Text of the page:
• That’s a relief! Substantial shareholdings exemption
    Where the substantial shareholdings exemption (SSE) applies on a sale by a company of its investment in another company, the SSE provides exemption from corporation tax – not just on the sale itself but also from any ‘degrouping charge’, except where the subject of the ‘degrouping’ charge is an intangible asset. Until FA 2019, that is. Ken Moody points out a recent helpful relaxation in the substantial shareholdings exemption rules for companies.
  • Building and measuring shareholder value: Business valuation
    Measuring business value is important when considering a business for sale, or to evaluate the impact of advisers and consultants on the business. Tony Granger describes a formula that might be considered for the purpose of measuring business value. 
  • The 2018 ER update (Part 3)
    This month, we turn to the welcome assistance for shareholders whose holdings are adversely diluted as a result of a commercial share issue. In the third of his four-part article, Peter Rayney outlines further Finance Act 2019 changes to the entrepreneurs’ relief rules.
  • Inheritance tax: When is a ‘residence’ inherited and what constitutes ‘closely inherited’?
    Inheritance tax (IHT) is levied on death at the penal rate of 40%. Any reliefs and exemptions available to reduce the amount on which this 40% charge is levied should be utilised to the full. Malcolm Finney takes a look at some important features of the inheritance tax residence nil rate band.
  • Information notices: ‘Fishing’ allowed? 
    Taxpayers understandably do not generally relish contact with HM Revenue and Customs (HMRC), such as receiving requests for information and/or documents in respect of an individual’s tax affairs. The natural instinct of some taxpayers is to resist such requests, or alternatively to provide only the details that the taxpayer considers HMRC should be entitled to see. Mark McLaughlin highlights a case in which HM Revenue and Customs was not given its own way when requesting information to check a taxpayer’s tax position.   
  • Help charities - and save tax! 
    As many charities continue to struggle to raise funds, highlighting the prospects of tax reliefs on donations is one way to encourage gifts. This article looks at how the gift aid scheme can be used to save tax. Sarah Laing highlights potential tax savings from charitable giving under gift aid.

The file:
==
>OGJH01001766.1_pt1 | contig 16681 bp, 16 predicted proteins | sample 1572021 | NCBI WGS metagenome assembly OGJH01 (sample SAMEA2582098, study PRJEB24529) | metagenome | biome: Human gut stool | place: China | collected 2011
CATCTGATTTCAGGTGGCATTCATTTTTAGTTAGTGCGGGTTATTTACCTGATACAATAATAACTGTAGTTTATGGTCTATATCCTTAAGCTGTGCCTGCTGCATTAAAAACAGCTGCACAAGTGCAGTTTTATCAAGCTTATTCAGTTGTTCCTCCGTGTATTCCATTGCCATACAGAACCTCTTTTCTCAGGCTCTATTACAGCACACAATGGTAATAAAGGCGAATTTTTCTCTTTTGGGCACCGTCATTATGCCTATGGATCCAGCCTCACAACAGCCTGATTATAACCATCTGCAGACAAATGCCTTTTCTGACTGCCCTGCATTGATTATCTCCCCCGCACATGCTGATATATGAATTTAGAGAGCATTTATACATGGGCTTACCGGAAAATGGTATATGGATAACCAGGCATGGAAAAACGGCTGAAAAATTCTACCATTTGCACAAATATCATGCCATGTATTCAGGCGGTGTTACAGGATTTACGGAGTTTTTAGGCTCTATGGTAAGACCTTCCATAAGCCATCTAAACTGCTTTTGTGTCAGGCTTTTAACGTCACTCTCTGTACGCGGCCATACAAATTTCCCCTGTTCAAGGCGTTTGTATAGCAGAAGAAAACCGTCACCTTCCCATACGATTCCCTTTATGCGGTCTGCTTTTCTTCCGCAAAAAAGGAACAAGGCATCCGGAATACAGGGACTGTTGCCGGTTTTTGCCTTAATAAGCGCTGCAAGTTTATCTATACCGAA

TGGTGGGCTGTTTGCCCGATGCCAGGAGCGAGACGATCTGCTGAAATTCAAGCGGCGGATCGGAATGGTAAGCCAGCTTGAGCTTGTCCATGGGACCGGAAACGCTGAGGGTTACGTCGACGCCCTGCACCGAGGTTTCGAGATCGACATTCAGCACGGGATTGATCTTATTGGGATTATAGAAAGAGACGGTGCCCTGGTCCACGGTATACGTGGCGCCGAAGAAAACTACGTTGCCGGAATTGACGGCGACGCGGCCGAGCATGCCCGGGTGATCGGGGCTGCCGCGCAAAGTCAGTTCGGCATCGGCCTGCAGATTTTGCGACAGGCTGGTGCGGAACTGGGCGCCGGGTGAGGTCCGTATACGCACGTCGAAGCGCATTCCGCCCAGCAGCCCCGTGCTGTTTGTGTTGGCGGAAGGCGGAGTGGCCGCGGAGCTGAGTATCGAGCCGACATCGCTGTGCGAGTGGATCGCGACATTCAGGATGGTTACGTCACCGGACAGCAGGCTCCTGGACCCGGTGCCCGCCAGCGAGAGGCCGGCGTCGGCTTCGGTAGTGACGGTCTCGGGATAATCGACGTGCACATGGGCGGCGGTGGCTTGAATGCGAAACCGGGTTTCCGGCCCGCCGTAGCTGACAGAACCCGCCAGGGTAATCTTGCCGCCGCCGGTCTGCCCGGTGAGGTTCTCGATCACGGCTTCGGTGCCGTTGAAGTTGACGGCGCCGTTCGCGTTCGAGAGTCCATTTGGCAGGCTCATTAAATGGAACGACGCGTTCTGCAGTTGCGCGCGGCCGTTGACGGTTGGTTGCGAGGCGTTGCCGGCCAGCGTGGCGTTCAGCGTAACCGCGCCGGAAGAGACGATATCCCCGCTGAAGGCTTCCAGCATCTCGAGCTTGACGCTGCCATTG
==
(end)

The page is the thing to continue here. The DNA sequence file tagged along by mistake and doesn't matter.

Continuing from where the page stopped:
• VAT: Belated notification of the option to tax 
    When a business ‘opts to tax’ it decides to charge VAT on the rental or sale of commercial property in order to recover the VAT on its purchase, construction or refurbishment. Andrew Needham looks at what happens when a business fails to notify HMRC of its option to tax at the correct time.           
  • The new structures and buildings allowance – some practical issues 
    In Tax Insider for January 2019, I wrote about the changes to capital allowances announced in Budget 2018, including the new structures and buildings allowance (SBA). This article provides more detail on the SBA, which gives a writing down allowance of 2% per annum (straight-line basis) of qualifying costs incurred on or after 29 October 2018. Kevin Read provides further detail on the structures and buildings allowance, including who can claim on leased properties. 
  • Calculating ‘key person’ life assurance to cover the business against loss 
    Whilst most businesses are aware of ‘key person’ assurance, 93% of businesses have no cover in place to protect the business against financial loss on the death or serious illness of a key person (source: Swiss Re survey). This is possibly because businesses are unaware of the extent of financial loss caused to the business if the key person dies or becomes seriously ill or disabled and cannot work. Tony Granger outlines different ways to provide a value to insure for when a key person dies or becomes disabled.             
  • The 2018 ER update (part 2) 
    Last month, we looked at the new 5% economic ownership tests that must now generally be satisfied by shareholders to secure entrepreneurs’ relief (ER) on the sale of their shares. In the second of his four-part article, Peter Rayney covers the latest Finance (No. 3) Bill 2018-19 changes to the entrepreneurs’ relief rules.   
  • The sorry tale of the personal representative and Barbados beneficiary  
    On death, as in life, one cannot escape taxation. On death, an individual’s estate (broadly, assets less liabilities) is subject to inheritance tax (IHT) at the rate of 40% on the amount of the estate over the current nil rate band of £325,000. Malcolm Finney highlights a potential trap for the personal representatives of deceased individuals.   
  • Tax Insider: Tax Tips
  • Tax Insider: Your Tax Questions Answered!
JOIN NOW
Tax Insider